Guide to South Africanisms: Part 1

By Simone Matus

While one of the main languages spoken throughout South Africa is in fact English, from the moment you step off the plane you will realize there are countless words or phrases that you’ve likely never heard used in quite that way before. Knowing the exact meaning of these phrases (and maybe even being able to incorporate them into your own vocabulary) can be key to your time abroad.

In summary, you won’t go five minutes in Cape Town without hearing one of the following South Africanisms:

Just now / Now now
The slightly counterintuitive phrases just now and now now don’t actually refer to something happening right now. They indicate sometime in the relatively near future; just now can mean any time in the next 5 – 15 minutes and now now can mean any amount of time from a few minutes to an hour or longer. You may also hear the mention of Africa time, or a more relaxed attitude to the time, and these two phrases are a great example of how South Africans classify any amount of time.

“I’m on my way, I’ll be there just now.” And arrives about 15 minutes later…

“I’m on my way and will be there now now” And arrives 2 hours later…

A braai, or barbeque, is one of the major South African pass times, like watching Rugby on a Saturday or Phuza Thursdays (bonus vocab: Phuza means a drinking session). South Africans love to braai, no matter the weather, and this normally means throwing boerewors (South African Sausage), lamb chops and a plathoender (Literally a flat chicken or spatchcock chicken) on the fire while enjoying a cold beer and watching the Rugby with a group of friends or family.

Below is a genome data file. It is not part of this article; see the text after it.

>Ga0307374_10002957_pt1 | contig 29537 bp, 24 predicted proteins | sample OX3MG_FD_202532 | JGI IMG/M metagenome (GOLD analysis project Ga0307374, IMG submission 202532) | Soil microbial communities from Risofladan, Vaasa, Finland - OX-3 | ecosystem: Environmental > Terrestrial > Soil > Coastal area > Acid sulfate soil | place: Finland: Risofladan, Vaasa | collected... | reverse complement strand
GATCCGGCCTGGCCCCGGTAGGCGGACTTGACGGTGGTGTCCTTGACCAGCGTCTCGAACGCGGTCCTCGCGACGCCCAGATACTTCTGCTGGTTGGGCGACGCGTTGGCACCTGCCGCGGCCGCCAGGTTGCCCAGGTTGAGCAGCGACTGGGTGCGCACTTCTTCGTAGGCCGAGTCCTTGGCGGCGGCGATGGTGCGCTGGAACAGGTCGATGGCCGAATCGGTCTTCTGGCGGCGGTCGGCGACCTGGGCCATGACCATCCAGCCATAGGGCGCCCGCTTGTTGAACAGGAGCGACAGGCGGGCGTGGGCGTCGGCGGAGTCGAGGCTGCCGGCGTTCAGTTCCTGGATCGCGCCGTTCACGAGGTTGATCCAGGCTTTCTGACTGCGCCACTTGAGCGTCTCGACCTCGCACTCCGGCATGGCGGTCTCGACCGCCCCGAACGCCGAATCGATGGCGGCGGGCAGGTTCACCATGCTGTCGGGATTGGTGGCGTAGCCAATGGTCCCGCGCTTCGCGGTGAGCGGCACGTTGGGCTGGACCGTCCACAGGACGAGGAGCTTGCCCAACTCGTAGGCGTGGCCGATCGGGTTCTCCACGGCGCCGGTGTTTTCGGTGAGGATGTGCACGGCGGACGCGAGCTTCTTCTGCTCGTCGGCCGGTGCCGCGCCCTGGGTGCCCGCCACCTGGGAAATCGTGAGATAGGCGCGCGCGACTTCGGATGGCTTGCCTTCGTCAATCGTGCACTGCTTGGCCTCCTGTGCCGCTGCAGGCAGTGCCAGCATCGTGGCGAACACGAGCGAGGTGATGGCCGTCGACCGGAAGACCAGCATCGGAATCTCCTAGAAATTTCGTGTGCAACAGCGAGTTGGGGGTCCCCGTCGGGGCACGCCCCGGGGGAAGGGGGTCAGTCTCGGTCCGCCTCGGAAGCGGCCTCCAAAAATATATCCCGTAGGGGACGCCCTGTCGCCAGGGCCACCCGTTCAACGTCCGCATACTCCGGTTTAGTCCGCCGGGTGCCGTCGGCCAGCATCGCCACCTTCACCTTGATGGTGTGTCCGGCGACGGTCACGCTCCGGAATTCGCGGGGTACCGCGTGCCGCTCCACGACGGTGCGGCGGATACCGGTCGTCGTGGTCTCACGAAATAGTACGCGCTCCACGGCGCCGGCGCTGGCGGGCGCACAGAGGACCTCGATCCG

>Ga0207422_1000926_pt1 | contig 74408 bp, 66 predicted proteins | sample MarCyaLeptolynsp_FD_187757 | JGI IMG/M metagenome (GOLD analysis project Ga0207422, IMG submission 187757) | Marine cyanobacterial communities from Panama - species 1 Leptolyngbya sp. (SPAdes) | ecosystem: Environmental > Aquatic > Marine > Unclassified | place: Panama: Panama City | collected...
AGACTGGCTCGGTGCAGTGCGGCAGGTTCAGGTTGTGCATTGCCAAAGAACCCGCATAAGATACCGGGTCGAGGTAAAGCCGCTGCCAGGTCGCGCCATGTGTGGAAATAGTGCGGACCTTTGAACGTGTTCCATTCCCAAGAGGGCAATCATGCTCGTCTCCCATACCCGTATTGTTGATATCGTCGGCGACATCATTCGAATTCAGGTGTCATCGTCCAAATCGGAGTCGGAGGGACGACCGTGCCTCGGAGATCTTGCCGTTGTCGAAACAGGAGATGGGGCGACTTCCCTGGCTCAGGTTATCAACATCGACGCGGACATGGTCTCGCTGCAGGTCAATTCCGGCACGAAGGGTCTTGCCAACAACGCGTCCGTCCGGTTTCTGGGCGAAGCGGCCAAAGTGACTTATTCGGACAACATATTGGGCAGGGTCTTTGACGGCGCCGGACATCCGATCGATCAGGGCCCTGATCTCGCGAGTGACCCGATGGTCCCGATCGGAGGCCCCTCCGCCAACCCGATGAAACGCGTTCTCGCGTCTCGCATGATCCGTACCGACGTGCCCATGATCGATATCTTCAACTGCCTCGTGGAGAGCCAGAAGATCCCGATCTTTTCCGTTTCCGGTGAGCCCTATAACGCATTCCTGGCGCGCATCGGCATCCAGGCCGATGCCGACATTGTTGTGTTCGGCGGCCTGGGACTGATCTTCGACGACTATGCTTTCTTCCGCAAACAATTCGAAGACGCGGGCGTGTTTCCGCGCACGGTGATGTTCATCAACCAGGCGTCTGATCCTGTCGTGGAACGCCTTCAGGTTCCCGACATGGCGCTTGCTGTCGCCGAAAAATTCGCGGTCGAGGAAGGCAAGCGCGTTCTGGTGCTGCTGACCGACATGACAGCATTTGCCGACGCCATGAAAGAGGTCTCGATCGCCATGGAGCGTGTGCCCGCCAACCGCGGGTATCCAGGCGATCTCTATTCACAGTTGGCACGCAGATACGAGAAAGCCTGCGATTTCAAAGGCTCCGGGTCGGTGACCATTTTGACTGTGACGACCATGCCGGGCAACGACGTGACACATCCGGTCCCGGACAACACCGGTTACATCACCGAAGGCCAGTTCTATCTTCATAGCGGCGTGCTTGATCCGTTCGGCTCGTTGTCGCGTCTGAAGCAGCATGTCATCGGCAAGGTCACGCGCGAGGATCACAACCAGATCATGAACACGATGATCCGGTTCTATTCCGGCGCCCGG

Howzit / Izit
Howzit is a universal South African greeting created from “How are you?”. Izit is the grouping of ‘Is’ and ‘It’ and can be used to contribute something to a conversation when you have nothing else to say or in place of saying “Really?”

Howzit? I haven’t seen you in ages!”

“The weather report says it will rain this weekend.” “Izit?”

Okes, Bru, Bra, Boet or China
These are all nicknames for what the majority of South African males call their friends – basically the ‘bro’ or ‘dude’ of present day South Africa.

“Howzit my China?”

Bru, you should have seen the chicks on the beach today, okes were staring!”

While to the rest of the world, shame is generally used as an expression of compassion, South Africans use the word for a variety of different situations: to say we’re sorry to hear about something or what we are hearing sounds like a horrible situation or that something is adorable or cute.

“I’m not feeling very well today.” “Shame, hope you feel better soon”

Shame, he sent me roses.”

Don’t Lie!
When someone is telling a story, a common response will be Don’t lie! and usually indicates something that is unbelievable or amazing (and not that the person is telling an actual lie.)

“This weekend I watch Orland Bloom filming in Cape Town.”, “Don’t lie! You’re so lucky.”

…, hey?
Hey is used at the end of many sentences in South Africa to indicate asking a question, to emphasise what is being said or to check that what is being said is correct. Many South Africans also use “Hey?” in the place or “Excuse me?” or “Pardon?”. Basically you can’t go wrong to throw in a quick hey at the end of most sentences.

“You took the keys from the table, hey?”

“It was you who went to that restaurant the other night, hey?”

Start working these terms into your everyday vocabulary right away!  And stay tuned for Part 2: An abridged South African dictionary!

Photo credit

Simone Matus

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